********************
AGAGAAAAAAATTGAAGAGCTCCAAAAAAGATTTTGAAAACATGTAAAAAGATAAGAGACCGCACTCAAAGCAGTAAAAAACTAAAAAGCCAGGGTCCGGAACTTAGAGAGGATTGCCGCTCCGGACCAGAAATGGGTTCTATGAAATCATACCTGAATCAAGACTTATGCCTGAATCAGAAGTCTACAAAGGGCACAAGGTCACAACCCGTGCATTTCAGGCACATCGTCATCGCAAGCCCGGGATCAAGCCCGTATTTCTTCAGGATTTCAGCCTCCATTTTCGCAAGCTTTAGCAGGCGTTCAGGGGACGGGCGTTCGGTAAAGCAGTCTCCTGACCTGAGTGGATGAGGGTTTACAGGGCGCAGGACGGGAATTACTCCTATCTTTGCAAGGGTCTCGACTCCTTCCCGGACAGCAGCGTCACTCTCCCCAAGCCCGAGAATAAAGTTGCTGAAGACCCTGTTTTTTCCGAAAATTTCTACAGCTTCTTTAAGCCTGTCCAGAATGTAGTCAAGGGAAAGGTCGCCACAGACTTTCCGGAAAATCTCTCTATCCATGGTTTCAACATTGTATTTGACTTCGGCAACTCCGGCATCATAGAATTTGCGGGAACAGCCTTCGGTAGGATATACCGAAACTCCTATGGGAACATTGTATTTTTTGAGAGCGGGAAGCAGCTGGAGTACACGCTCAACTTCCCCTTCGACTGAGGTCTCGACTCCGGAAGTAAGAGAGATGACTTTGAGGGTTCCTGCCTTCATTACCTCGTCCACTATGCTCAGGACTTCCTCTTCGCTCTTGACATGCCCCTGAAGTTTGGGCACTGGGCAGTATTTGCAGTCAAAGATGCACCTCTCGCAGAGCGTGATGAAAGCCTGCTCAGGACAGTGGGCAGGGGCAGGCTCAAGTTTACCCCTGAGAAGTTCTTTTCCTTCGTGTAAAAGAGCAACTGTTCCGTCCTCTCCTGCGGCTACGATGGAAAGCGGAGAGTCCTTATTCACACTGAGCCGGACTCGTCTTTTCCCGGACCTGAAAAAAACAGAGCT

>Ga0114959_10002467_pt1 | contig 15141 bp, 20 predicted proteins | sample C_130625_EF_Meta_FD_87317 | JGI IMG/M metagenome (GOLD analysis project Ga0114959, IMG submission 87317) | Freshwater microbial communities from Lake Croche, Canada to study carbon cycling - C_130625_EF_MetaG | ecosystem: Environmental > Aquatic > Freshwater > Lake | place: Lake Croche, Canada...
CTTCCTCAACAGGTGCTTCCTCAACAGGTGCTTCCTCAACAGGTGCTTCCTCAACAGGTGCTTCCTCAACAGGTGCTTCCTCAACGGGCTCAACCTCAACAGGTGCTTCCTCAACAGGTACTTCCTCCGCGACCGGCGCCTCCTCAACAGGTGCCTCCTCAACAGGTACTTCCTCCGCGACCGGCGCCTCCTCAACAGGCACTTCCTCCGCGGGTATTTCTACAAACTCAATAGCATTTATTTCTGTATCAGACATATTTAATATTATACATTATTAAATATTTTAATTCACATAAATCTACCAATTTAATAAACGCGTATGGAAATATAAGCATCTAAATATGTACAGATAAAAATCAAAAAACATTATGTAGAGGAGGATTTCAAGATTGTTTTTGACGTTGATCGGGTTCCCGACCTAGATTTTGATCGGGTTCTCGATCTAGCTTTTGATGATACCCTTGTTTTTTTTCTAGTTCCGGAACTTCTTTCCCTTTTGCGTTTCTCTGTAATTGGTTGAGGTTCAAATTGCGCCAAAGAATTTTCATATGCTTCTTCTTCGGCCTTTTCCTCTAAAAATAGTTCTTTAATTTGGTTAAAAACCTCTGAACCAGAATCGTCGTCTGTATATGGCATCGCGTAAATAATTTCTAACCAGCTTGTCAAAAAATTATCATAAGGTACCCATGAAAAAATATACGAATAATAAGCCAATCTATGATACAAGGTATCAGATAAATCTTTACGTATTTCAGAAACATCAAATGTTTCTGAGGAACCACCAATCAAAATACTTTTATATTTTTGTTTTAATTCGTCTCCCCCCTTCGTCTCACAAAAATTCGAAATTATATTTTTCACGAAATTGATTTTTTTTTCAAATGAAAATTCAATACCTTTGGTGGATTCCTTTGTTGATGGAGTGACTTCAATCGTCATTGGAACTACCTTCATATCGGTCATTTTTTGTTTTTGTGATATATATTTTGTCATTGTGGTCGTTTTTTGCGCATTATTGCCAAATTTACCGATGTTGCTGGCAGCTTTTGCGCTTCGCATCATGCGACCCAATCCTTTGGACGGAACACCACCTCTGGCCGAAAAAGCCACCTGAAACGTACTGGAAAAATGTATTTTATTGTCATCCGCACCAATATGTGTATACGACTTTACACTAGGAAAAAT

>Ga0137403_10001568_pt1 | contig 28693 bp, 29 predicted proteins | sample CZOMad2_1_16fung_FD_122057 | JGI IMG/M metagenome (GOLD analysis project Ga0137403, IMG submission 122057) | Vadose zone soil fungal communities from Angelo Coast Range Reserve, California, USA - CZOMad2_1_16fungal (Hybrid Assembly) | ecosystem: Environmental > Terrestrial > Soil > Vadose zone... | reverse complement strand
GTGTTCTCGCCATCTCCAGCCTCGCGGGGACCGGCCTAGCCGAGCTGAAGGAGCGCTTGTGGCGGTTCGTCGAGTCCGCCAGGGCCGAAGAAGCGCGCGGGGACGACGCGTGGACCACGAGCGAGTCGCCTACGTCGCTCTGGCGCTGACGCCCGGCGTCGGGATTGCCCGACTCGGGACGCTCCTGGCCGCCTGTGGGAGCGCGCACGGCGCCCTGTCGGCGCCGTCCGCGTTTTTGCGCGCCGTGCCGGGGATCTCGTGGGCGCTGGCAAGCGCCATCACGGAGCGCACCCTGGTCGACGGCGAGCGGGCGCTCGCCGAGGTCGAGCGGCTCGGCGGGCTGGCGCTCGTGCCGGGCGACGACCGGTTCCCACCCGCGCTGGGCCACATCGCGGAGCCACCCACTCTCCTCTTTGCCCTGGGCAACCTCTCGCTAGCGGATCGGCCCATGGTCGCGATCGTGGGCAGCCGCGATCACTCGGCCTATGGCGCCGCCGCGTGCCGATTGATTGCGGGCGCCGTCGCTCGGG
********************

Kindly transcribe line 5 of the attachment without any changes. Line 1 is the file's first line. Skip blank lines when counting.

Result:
GTGTTCTCGCCATCTCCAGCCTCGCGGGGACCGGCCTAGCCGAGCTGAAGGAGCGCTTGTGGCGGTTCGTCGAGTCCGCCAGGGCCGAAGAAGCGCGCGGGGACGACGCGTGGACCACGAGCGAGTCGCCTACGTCGCTCTGGCGCTGACGCCCGGCGTCGGGATTGCCCGACTCGGGACGCTCCTGGCCGCCTGTGGGAGCGCGCACGGCGCCCTGTCGGCGCCGTCCGCGTTTTTGCGCGCCGTGCCGGGGATCTCGTGGGCGCTGGCAAGCGCCATCACGGAGCGCACCCTGGTCGACGGCGAGCGGGCGCTCGCCGAGGTCGAGCGGCTCGGCGGGCTGGCGCTCGTGCCGGGCGACGACCGGTTCCCACCCGCGCTGGGCCACATCGCGGAGCCACCCACTCTCCTCTTTGCCCTGGGCAACCTCTCGCTAGCGGATCGGCCCATGGTCGCGATCGTGGGCAGCCGCGATCACTCGGCCTATGGCGCCGCCGCGTGCCGATTGATTGCGGGCGCCGTCGCTCGGG